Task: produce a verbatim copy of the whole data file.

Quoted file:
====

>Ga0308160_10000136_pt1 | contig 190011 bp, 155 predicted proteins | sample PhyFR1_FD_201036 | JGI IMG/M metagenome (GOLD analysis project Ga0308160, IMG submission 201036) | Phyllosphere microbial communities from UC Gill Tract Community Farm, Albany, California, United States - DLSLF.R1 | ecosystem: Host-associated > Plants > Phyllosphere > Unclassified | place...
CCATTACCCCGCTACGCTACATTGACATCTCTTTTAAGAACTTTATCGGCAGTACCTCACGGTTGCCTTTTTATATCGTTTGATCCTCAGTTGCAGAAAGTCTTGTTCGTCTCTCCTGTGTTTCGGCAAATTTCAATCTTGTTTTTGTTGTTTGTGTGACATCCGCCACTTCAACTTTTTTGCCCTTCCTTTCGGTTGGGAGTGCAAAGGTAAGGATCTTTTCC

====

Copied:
>Ga0308160_10000136_pt1 | contig 190011 bp, 155 predicted proteins | sample PhyFR1_FD_201036 | JGI IMG/M metagenome (GOLD analysis project Ga0308160, IMG submission 201036) | Phyllosphere microbial communities from UC Gill Tract Community Farm, Albany, California, United States - DLSLF.R1 | ecosystem: Host-associated > Plants > Phyllosphere > Unclassified | place...
CCATTACCCCGCTACGCTACATTGACATCTCTTTTAAGAACTTTATCGGCAGTACCTCACGGTTGCCTTTTTATATCGTTTGATCCTCAGTTGCAGAAAGTCTTGTTCGTCTCTCCTGTGTTTCGGCAAATTTCAATCTTGTTTTTGTTGTTTGTGTGACATCCGCCACTTCAACTTTTTTGCCCTTCCTTTCGGTTGGGAGTGCAAAGGTAAGGATCTTTTCC